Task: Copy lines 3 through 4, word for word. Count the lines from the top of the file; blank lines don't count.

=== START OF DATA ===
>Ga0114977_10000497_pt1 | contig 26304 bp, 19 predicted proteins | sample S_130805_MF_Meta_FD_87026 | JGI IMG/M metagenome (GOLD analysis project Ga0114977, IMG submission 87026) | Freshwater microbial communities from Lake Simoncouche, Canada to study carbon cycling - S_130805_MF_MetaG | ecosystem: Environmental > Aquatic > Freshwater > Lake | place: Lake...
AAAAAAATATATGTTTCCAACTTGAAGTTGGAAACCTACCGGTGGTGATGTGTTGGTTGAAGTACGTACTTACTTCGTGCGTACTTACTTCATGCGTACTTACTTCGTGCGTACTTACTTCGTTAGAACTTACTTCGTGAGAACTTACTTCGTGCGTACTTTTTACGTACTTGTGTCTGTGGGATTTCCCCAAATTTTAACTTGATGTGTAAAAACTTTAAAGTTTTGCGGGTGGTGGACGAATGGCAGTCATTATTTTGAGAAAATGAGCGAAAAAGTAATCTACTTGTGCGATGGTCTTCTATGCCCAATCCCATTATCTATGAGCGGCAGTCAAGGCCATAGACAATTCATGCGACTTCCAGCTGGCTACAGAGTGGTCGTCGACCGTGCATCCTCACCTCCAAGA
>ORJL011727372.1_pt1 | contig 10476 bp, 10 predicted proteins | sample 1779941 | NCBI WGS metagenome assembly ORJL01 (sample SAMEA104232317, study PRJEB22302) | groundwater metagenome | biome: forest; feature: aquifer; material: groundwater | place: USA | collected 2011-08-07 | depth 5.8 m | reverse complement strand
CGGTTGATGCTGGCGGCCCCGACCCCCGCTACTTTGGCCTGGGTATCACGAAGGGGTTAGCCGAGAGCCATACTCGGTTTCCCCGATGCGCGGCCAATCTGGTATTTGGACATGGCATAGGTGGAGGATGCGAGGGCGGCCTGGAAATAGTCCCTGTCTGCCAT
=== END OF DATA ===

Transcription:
>ORJL011727372.1_pt1 | contig 10476 bp, 10 predicted proteins | sample 1779941 | NCBI WGS metagenome assembly ORJL01 (sample SAMEA104232317, study PRJEB22302) | groundwater metagenome | biome: forest; feature: aquifer; material: groundwater | place: USA | collected 2011-08-07 | depth 5.8 m | reverse complement strand
CGGTTGATGCTGGCGGCCCCGACCCCCGCTACTTTGGCCTGGGTATCACGAAGGGGTTAGCCGAGAGCCATACTCGGTTTCCCCGATGCGCGGCCAATCTGGTATTTGGACATGGCATAGGTGGAGGATGCGAGGGCGGCCTGGAAATAGTCCCTGTCTGCCAT